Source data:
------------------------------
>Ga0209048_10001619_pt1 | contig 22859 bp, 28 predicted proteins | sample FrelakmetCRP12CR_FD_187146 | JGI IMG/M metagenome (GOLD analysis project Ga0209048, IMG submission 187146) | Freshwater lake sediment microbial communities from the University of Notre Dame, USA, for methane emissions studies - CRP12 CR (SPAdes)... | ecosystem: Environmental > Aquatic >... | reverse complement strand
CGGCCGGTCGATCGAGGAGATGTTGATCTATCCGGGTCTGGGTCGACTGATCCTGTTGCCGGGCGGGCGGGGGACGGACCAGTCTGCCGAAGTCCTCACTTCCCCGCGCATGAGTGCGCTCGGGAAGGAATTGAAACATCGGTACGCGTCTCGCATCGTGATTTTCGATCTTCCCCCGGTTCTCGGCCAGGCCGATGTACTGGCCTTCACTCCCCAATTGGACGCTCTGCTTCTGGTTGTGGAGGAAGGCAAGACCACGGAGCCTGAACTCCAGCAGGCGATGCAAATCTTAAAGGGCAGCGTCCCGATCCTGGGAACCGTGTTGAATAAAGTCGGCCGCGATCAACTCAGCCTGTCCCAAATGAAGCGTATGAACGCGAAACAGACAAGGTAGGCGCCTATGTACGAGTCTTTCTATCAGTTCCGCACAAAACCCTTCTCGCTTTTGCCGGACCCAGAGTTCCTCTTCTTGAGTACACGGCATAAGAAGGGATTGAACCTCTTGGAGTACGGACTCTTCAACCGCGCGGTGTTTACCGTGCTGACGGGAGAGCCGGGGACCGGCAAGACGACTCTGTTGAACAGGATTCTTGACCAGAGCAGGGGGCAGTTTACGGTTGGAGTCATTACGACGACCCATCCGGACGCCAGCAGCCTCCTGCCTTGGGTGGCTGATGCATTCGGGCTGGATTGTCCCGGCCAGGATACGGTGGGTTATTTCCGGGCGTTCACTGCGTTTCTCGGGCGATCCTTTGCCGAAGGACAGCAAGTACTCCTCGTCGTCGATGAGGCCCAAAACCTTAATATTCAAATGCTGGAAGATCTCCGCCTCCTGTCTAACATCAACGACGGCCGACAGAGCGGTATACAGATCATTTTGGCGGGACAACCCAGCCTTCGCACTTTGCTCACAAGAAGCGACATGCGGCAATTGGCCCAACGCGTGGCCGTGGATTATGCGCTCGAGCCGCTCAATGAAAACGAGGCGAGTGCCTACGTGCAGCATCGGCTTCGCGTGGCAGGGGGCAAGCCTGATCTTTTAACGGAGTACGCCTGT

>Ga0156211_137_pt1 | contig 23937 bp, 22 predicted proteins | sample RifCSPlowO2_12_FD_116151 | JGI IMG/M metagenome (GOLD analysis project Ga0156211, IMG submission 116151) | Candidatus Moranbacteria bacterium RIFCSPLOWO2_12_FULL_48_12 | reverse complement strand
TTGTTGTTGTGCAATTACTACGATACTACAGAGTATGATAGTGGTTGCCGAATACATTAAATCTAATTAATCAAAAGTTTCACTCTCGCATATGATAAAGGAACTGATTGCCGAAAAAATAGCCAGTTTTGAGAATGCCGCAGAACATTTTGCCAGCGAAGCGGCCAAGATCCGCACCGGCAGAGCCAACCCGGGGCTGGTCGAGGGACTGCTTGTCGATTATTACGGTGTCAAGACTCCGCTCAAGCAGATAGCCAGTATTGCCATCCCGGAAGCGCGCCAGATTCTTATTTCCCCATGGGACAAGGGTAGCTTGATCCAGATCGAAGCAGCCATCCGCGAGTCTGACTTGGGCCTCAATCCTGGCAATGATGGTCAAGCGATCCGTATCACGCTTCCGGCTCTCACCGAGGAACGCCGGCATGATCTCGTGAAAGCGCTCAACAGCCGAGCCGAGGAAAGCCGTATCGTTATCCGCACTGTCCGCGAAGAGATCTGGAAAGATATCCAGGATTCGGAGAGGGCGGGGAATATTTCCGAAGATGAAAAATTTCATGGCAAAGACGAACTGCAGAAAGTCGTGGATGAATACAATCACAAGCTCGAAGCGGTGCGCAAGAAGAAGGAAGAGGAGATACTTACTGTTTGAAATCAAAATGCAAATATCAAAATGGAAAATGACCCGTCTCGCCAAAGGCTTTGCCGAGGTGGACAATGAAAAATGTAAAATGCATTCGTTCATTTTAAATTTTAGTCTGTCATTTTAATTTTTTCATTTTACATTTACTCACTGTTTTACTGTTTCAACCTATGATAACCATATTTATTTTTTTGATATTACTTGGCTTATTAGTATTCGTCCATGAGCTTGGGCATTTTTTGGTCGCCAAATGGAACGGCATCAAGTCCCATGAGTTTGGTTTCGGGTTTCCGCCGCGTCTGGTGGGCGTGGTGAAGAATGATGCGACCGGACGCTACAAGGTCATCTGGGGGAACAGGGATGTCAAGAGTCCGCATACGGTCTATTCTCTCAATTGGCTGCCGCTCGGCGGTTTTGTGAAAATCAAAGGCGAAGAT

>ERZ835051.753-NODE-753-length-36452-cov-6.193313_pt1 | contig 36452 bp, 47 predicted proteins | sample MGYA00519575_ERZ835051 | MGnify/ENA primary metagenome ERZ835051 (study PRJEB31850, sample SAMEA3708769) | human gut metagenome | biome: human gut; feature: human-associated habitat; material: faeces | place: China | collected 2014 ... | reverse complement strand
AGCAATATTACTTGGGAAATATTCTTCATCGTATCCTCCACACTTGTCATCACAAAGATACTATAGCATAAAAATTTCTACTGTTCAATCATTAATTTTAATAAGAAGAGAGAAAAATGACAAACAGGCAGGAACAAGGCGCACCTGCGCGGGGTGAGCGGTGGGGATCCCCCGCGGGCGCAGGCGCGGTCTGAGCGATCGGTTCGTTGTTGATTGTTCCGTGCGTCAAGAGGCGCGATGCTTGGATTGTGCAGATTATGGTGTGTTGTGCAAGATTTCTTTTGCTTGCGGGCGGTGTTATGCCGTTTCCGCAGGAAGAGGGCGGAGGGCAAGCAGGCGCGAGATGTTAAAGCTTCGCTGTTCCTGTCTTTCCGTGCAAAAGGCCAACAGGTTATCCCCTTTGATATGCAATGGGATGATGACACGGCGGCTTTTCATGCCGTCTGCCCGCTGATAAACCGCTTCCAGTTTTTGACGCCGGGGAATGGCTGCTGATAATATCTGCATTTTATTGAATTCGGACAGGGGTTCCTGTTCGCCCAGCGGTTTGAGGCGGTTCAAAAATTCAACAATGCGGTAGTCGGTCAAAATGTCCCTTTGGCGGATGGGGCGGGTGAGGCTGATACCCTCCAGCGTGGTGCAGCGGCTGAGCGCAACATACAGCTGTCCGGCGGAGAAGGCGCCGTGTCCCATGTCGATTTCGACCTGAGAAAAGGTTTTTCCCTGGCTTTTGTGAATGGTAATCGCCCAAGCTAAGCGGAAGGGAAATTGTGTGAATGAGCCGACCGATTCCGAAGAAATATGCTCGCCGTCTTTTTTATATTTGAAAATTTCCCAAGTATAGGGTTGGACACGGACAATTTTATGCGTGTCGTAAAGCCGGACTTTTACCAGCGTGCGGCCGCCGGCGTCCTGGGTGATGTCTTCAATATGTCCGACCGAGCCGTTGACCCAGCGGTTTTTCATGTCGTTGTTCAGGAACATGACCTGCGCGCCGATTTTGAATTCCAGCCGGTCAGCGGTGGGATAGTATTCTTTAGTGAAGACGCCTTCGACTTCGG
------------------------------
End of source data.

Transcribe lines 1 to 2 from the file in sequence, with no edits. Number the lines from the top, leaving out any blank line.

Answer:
>Ga0209048_10001619_pt1 | contig 22859 bp, 28 predicted proteins | sample FrelakmetCRP12CR_FD_187146 | JGI IMG/M metagenome (GOLD analysis project Ga0209048, IMG submission 187146) | Freshwater lake sediment microbial communities from the University of Notre Dame, USA, for methane emissions studies - CRP12 CR (SPAdes)... | ecosystem: Environmental > Aquatic >... | reverse complement strand
CGGCCGGTCGATCGAGGAGATGTTGATCTATCCGGGTCTGGGTCGACTGATCCTGTTGCCGGGCGGGCGGGGGACGGACCAGTCTGCCGAAGTCCTCACTTCCCCGCGCATGAGTGCGCTCGGGAAGGAATTGAAACATCGGTACGCGTCTCGCATCGTGATTTTCGATCTTCCCCCGGTTCTCGGCCAGGCCGATGTACTGGCCTTCACTCCCCAATTGGACGCTCTGCTTCTGGTTGTGGAGGAAGGCAAGACCACGGAGCCTGAACTCCAGCAGGCGATGCAAATCTTAAAGGGCAGCGTCCCGATCCTGGGAACCGTGTTGAATAAAGTCGGCCGCGATCAACTCAGCCTGTCCCAAATGAAGCGTATGAACGCGAAACAGACAAGGTAGGCGCCTATGTACGAGTCTTTCTATCAGTTCCGCACAAAACCCTTCTCGCTTTTGCCGGACCCAGAGTTCCTCTTCTTGAGTACACGGCATAAGAAGGGATTGAACCTCTTGGAGTACGGACTCTTCAACCGCGCGGTGTTTACCGTGCTGACGGGAGAGCCGGGGACCGGCAAGACGACTCTGTTGAACAGGATTCTTGACCAGAGCAGGGGGCAGTTTACGGTTGGAGTCATTACGACGACCCATCCGGACGCCAGCAGCCTCCTGCCTTGGGTGGCTGATGCATTCGGGCTGGATTGTCCCGGCCAGGATACGGTGGGTTATTTCCGGGCGTTCACTGCGTTTCTCGGGCGATCCTTTGCCGAAGGACAGCAAGTACTCCTCGTCGTCGATGAGGCCCAAAACCTTAATATTCAAATGCTGGAAGATCTCCGCCTCCTGTCTAACATCAACGACGGCCGACAGAGCGGTATACAGATCATTTTGGCGGGACAACCCAGCCTTCGCACTTTGCTCACAAGAAGCGACATGCGGCAATTGGCCCAACGCGTGGCCGTGGATTATGCGCTCGAGCCGCTCAATGAAAACGAGGCGAGTGCCTACGTGCAGCATCGGCTTCGCGTGGCAGGGGGCAAGCCTGATCTTTTAACGGAGTACGCCTGT